The shortcut for the general public and unfortunately for a large section of the art world is to equate quality with price, to equate artistic value with monetary value and this is where the art world has lost it’s way.  That it is virtually impossible to look at so much art now without seeing it though a haze of dollar signs is troubling. I do believe there are people who care and really look at art and certainly there are artist, most I hope, struggling with this problem, but inevitably there are some who embrace it as a means and mode of expression.  Damien Hirst is only the most extreme example of an artist making work that is about being luxury goods for the world plutocracy    

    Is there a way out?  Not really, you and I are too smart and savvy to pretend the larger art world doesn’t exist and so one has to come to terms with it somehow.  To operate outside of it is province of the folk artist or hobbyist.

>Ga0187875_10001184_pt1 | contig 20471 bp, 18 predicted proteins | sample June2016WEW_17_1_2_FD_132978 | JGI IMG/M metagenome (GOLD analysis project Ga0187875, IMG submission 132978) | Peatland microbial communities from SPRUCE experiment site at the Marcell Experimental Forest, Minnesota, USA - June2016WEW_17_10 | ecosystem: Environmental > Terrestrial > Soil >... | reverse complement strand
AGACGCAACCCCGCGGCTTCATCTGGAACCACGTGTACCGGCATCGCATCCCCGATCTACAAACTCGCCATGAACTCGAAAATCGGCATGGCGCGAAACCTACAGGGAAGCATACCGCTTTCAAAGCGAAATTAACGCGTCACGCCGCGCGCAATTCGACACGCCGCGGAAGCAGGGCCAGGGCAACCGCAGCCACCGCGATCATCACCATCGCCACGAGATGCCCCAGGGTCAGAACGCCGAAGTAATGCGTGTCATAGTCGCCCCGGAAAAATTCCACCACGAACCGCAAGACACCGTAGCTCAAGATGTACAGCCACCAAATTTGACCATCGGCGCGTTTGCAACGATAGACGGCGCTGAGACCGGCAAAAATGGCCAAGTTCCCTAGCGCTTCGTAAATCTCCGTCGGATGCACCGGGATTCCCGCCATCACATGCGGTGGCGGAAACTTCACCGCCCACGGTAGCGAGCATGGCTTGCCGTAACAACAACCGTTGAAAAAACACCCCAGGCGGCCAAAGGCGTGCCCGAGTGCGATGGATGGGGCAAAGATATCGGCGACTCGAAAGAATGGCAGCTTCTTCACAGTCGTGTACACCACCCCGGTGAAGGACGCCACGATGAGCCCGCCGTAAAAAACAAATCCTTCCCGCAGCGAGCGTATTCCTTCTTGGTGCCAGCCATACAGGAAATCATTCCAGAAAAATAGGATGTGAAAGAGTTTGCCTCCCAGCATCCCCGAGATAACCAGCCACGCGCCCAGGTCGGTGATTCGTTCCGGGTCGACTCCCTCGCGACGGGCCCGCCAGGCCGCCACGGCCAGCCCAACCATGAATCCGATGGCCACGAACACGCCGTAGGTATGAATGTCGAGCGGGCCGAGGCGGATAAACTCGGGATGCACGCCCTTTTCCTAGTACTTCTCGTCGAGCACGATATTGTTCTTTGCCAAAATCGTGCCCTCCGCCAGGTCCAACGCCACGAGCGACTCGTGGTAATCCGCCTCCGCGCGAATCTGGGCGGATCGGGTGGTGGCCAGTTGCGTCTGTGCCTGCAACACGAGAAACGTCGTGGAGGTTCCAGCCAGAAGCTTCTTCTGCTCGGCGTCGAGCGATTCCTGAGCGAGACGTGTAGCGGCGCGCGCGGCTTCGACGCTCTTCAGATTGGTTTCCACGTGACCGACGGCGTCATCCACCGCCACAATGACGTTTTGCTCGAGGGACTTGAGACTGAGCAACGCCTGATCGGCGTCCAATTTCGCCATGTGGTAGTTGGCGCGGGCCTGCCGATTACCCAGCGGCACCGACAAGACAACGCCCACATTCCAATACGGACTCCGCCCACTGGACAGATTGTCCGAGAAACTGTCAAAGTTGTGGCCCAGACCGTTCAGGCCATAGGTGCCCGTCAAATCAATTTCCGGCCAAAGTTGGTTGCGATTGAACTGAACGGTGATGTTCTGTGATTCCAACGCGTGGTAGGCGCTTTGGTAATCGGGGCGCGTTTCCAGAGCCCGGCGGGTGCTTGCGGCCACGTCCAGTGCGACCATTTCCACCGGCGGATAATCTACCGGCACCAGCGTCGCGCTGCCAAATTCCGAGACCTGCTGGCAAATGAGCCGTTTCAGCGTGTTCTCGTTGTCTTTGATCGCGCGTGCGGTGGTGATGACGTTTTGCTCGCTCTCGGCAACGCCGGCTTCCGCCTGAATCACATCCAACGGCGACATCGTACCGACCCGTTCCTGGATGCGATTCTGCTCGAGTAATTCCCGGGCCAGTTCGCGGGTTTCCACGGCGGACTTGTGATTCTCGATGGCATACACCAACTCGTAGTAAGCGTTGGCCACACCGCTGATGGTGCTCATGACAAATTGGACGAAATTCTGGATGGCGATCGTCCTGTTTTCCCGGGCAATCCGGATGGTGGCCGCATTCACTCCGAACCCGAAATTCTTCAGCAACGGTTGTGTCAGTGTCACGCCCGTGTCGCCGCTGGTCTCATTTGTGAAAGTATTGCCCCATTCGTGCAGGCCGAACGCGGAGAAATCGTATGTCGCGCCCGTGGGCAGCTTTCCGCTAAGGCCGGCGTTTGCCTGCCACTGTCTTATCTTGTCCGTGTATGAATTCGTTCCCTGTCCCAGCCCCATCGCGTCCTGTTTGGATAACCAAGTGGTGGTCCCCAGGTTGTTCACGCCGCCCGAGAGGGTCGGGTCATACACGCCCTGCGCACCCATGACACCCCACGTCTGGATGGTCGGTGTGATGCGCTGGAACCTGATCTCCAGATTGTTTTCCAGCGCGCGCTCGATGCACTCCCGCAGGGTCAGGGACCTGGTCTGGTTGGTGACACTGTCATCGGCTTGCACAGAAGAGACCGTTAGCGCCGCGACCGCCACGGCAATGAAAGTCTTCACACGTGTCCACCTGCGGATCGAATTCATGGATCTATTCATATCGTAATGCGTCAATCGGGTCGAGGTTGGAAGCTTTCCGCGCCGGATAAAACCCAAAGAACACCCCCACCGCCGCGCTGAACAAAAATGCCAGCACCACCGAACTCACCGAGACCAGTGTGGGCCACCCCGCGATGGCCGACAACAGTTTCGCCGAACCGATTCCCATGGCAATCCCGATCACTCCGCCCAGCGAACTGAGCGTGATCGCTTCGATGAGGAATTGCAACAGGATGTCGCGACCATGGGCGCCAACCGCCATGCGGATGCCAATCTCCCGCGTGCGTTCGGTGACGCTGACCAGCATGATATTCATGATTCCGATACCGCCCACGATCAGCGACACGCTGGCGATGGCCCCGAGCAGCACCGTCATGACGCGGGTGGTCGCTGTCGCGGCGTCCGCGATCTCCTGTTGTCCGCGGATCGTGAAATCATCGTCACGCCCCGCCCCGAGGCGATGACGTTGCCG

Art writing is justifiably pilloried and mocked as obtuse irrelevant drivel.  I have glazed over many time reading Rosalind Krauss, John Yau or hundreds of others who are really writing for each other in a game of intellectual back scratching and name dropping.   But I must also say that I have had profound insights into my own practice and that of others by reading intelligent and thoughtful writing about art.  Many works continue to stoke the fire of my creativity and inform how I see and understand the world and I’m grateful for having found them.  Being able to navigate art criticism and theoretical writing was a primary motivation for going to graduate school and I did get that and more.  In the same way there is simply too much of everything to sort through, there is way too much art writing as well, but I challenge you to find what speaks to you and helps make the world meaningful and true. And though I like Jerry Saltz and am sometimes interested in what he has to say, he’s not an intellectual so much as an art world gadfly.  If you are interested in a reading list, I’d be happy to suggest some things.

    Art was once seen as a tool to understand the world in the same realm as science and while this connection is mostly broken in the popular notion of ART, it is still true and still valid and I believe that your practice is often an exploration, concerned with learning and mastering skills and techniques – that beautiful objects are sometimes the result is nice benefit. Art is work, keep up the good work.

  6. Update: